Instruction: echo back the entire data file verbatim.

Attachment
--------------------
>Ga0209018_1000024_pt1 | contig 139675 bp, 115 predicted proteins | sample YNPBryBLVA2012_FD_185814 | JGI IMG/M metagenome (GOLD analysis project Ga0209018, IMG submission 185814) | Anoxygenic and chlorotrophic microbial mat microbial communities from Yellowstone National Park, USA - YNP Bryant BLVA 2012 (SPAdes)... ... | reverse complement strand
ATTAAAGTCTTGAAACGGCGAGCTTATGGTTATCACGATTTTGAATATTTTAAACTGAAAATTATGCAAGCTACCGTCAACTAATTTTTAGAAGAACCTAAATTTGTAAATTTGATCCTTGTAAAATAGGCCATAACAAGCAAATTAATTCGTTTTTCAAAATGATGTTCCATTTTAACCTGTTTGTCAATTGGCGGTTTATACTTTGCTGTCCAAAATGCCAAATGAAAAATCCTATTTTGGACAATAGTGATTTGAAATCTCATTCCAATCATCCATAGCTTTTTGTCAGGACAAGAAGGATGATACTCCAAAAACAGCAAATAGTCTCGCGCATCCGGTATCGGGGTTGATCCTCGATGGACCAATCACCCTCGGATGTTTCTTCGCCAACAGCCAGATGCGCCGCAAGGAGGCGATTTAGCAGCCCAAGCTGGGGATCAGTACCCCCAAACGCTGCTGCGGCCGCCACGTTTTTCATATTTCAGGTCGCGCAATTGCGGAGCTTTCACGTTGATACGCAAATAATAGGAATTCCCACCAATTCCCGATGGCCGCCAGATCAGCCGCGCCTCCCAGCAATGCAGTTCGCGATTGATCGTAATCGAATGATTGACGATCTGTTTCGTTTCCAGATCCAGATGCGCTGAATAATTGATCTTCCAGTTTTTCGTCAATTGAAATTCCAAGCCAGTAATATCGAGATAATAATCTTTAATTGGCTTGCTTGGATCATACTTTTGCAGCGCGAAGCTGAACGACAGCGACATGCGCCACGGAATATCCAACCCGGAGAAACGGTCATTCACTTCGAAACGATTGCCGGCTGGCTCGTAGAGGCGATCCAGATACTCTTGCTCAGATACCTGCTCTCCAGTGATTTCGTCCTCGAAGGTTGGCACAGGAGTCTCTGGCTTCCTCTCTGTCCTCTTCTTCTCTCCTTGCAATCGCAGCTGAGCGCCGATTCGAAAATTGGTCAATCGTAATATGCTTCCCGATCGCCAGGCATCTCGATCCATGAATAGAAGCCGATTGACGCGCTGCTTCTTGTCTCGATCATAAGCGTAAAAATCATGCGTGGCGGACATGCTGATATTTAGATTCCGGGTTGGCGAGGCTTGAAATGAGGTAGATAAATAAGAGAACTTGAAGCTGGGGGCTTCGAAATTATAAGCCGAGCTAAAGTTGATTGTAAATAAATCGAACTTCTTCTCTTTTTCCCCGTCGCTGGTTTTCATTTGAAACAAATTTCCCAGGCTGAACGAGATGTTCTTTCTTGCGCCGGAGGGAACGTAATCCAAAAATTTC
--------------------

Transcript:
>Ga0209018_1000024_pt1 | contig 139675 bp, 115 predicted proteins | sample YNPBryBLVA2012_FD_185814 | JGI IMG/M metagenome (GOLD analysis project Ga0209018, IMG submission 185814) | Anoxygenic and chlorotrophic microbial mat microbial communities from Yellowstone National Park, USA - YNP Bryant BLVA 2012 (SPAdes)... ... | reverse complement strand
ATTAAAGTCTTGAAACGGCGAGCTTATGGTTATCACGATTTTGAATATTTTAAACTGAAAATTATGCAAGCTACCGTCAACTAATTTTTAGAAGAACCTAAATTTGTAAATTTGATCCTTGTAAAATAGGCCATAACAAGCAAATTAATTCGTTTTTCAAAATGATGTTCCATTTTAACCTGTTTGTCAATTGGCGGTTTATACTTTGCTGTCCAAAATGCCAAATGAAAAATCCTATTTTGGACAATAGTGATTTGAAATCTCATTCCAATCATCCATAGCTTTTTGTCAGGACAAGAAGGATGATACTCCAAAAACAGCAAATAGTCTCGCGCATCCGGTATCGGGGTTGATCCTCGATGGACCAATCACCCTCGGATGTTTCTTCGCCAACAGCCAGATGCGCCGCAAGGAGGCGATTTAGCAGCCCAAGCTGGGGATCAGTACCCCCAAACGCTGCTGCGGCCGCCACGTTTTTCATATTTCAGGTCGCGCAATTGCGGAGCTTTCACGTTGATACGCAAATAATAGGAATTCCCACCAATTCCCGATGGCCGCCAGATCAGCCGCGCCTCCCAGCAATGCAGTTCGCGATTGATCGTAATCGAATGATTGACGATCTGTTTCGTTTCCAGATCCAGATGCGCTGAATAATTGATCTTCCAGTTTTTCGTCAATTGAAATTCCAAGCCAGTAATATCGAGATAATAATCTTTAATTGGCTTGCTTGGATCATACTTTTGCAGCGCGAAGCTGAACGACAGCGACATGCGCCACGGAATATCCAACCCGGAGAAACGGTCATTCACTTCGAAACGATTGCCGGCTGGCTCGTAGAGGCGATCCAGATACTCTTGCTCAGATACCTGCTCTCCAGTGATTTCGTCCTCGAAGGTTGGCACAGGAGTCTCTGGCTTCCTCTCTGTCCTCTTCTTCTCTCCTTGCAATCGCAGCTGAGCGCCGATTCGAAAATTGGTCAATCGTAATATGCTTCCCGATCGCCAGGCATCTCGATCCATGAATAGAAGCCGATTGACGCGCTGCTTCTTGTCTCGATCATAAGCGTAAAAATCATGCGTGGCGGACATGCTGATATTTAGATTCCGGGTTGGCGAGGCTTGAAATGAGGTAGATAAATAAGAGAACTTGAAGCTGGGGGCTTCGAAATTATAAGCCGAGCTAAAGTTGATTGTAAATAAATCGAACTTCTTCTCTTTTTCCCCGTCGCTGGTTTTCATTTGAAACAAATTTCCCAGGCTGAACGAGATGTTCTTTCTTGCGCCGGAGGGAACGTAATCCAAAAATTTC